>> > rows, you've saved the user 1 full second. But realistically, you are
>> most
>> > likely displaying hundreds (or in my case, thousands) of rows. Now I've
>> > just saved this user 10s to 100s (that's a minute and a half!)
>> <start-negativity>
>> O.M.G. am I reading these numbers correctly? shave off 0.1 seconds from
>> each row? saving the user 10-100 seconds? Just how are you coding these
>> applications!
>> </end-negativity>
>> In my world, if a "heavy" script is taking any more than 0.1 seconds to
>> run in it's entirety we have a problem; honestly, I'm unsure what to
>> write here - the only constructive thought I have is, why don't we have
>> a "PHP week" on the list; where a standard application is created; then
>> we optimise the hell out of it and catalogue what was done for all to see.
>> We'd need:
>> 2 temporary servers (one web, one db : any spec)
>> 1 donated "application" w/ data
>> I'd be up for it; and would be interested to see who just quick we can
>> make the thing between us all.
>> Would suggest a few test scripts where made to call a series of
>> operations, user paths as it were, then run it through ab and get some
>> numbers.
>> > I'm dealing with TB databases with billions of rows and complex queries
>> > that would make you (and often times me too) cringe in fright. Sure, if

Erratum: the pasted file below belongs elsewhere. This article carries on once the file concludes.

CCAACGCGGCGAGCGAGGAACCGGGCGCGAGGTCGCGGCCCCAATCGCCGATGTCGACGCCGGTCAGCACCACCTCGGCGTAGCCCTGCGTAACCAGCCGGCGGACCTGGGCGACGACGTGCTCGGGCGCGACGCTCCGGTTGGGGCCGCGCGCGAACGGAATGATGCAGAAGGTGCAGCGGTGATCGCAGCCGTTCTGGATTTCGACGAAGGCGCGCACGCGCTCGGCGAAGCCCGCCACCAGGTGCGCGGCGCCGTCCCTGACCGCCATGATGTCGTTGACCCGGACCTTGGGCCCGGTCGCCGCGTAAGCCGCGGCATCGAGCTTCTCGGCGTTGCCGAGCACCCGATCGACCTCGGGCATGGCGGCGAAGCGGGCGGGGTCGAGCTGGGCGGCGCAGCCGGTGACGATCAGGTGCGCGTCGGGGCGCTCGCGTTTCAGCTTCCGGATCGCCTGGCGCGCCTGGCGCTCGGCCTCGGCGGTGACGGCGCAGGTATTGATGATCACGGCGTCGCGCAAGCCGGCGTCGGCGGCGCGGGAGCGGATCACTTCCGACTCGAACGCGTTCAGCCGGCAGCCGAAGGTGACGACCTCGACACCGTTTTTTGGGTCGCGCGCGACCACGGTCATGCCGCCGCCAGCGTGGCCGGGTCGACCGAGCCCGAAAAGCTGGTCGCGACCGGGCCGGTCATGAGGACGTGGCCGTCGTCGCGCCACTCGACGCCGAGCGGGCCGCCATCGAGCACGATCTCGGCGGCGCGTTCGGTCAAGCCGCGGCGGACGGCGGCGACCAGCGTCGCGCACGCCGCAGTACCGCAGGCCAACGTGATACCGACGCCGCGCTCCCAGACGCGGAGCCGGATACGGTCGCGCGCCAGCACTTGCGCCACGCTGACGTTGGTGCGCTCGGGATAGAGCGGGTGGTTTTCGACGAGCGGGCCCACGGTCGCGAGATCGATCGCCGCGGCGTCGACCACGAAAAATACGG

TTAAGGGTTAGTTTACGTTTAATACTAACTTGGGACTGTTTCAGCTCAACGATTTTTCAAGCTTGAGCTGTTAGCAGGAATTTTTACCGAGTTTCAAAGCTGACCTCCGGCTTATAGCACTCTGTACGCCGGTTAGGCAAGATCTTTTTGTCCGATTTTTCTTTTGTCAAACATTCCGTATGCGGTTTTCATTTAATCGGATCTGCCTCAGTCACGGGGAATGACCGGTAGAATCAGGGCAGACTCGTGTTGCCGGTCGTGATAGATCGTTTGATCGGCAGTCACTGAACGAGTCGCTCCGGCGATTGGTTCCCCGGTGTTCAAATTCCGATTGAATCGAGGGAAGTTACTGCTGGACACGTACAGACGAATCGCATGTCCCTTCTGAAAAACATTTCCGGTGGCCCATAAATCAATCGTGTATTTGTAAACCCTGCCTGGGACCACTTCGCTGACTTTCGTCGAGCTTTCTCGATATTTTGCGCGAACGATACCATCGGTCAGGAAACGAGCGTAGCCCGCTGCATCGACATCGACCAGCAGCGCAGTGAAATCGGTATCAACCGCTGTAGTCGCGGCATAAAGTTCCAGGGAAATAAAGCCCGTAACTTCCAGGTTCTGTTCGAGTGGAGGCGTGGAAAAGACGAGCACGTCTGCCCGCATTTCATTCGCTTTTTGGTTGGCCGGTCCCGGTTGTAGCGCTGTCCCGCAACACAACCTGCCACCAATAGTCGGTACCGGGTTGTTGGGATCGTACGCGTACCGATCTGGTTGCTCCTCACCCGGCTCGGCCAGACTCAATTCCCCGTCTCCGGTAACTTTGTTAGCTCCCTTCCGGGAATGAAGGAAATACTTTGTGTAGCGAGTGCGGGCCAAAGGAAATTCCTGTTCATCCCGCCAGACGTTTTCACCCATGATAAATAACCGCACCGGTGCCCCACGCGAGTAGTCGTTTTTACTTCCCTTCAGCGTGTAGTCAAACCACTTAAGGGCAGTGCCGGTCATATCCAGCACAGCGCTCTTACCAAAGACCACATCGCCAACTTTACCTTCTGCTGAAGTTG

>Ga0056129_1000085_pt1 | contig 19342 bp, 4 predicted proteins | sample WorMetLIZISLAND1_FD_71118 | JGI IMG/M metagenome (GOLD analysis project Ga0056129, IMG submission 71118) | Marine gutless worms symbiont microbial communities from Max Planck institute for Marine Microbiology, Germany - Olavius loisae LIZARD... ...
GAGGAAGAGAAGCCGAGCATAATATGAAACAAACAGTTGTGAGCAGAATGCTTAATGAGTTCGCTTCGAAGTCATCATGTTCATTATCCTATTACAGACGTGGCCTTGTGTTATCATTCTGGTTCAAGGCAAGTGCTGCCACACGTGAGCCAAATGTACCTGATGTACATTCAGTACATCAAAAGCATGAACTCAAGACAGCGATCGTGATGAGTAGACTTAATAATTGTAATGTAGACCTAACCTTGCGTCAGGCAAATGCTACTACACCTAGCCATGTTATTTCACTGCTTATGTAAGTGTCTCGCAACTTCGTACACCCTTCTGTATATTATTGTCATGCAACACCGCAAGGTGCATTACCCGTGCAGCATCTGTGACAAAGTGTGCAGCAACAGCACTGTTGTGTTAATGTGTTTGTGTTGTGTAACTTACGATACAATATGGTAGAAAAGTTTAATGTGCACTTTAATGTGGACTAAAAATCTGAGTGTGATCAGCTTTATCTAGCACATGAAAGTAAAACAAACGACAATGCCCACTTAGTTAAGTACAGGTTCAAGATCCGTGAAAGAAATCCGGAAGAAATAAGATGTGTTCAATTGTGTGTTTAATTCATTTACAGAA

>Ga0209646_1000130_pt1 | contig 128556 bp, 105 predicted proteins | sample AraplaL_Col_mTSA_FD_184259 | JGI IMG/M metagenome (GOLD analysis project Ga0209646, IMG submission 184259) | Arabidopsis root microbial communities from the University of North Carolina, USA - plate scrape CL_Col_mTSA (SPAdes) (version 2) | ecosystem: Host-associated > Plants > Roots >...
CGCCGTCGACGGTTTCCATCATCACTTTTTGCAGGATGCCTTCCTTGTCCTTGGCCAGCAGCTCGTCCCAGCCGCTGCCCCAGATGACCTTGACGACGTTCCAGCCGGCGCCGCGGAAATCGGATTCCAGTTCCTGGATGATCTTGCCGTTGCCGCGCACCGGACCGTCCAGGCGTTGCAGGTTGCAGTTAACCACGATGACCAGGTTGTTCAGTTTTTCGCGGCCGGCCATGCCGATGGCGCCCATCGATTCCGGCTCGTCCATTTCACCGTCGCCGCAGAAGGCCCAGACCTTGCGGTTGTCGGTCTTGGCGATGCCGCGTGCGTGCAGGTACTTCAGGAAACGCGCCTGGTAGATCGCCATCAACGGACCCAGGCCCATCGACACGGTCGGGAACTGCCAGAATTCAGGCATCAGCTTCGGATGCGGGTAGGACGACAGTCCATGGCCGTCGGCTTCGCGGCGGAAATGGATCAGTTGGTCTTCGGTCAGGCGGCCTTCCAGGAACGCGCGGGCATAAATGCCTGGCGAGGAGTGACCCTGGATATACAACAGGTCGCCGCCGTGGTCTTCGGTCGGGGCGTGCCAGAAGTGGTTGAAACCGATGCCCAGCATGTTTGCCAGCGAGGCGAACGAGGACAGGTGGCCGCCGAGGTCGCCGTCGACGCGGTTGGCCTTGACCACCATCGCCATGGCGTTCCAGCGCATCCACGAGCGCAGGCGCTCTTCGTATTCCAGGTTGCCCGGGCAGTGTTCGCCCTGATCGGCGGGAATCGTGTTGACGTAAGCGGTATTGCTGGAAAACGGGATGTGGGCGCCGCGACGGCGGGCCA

>> > you're dealing with your who-gives-a-shit "blog" website and all 20
>> entries
>> > of crap-nobody-cares-about, then do whatever you want. But if you're
>> doing
>> > professional, enterprise level work, or have real customers who expect
>> > performance, then you sure as hell better be considering all the ways to
>> > speed up your page. They don't run in a vacuume. They don't just have a
>> > single query.
>> no comment; I'm doing the same and have done for years; and the words
>> you are coming out with just don't add up - if you are on TB datasets
>> why the hell are you using RDBMS and php/mysql?? you need to be on to
>> non relational databases; and considering the hadoops of the world.
>> Suffice to say, if you have a complex query - something is vastly wrong
>> with the full architecure and system design.
>> all from experience.
>> Finally, reading through the list posts from the last week or two I've
>> become rather concerned about just how much disinformation and lack of
>> understanding is floating about. Many of the long time posters on this
>> list who do know better have either kept quiet or not covered the points
>> properly, whilst many more have been baited in to discussing questions
>> and points which have no answer, because they are the wrong questions to
>> be asking in the first place.
>> Times like this call for a smart-ass, and today I'll be that smart-ass;
>> not because I want to be labelled as such, but so that the other
>> knowledgeable people on the list can hook up on anything I've got wrong
>> and challenge it; and hopefully, ultimately, we'll have a full positive
>> thread that all can read and gain positive insight from as to how to use
>> PHP and leverage the full stack of technologies we have available to
>> address most (if not all) the points raised recently.
>> And Daevid, specifically, don't think for a minute these aren't learning
>> curves many of us have taken - skip back a couple of years, look through
>> the posts, and you'll find another developer banging on about threads in
>> php and optimising for micro-seconds ;)
>> Many Regards,
>> Nathan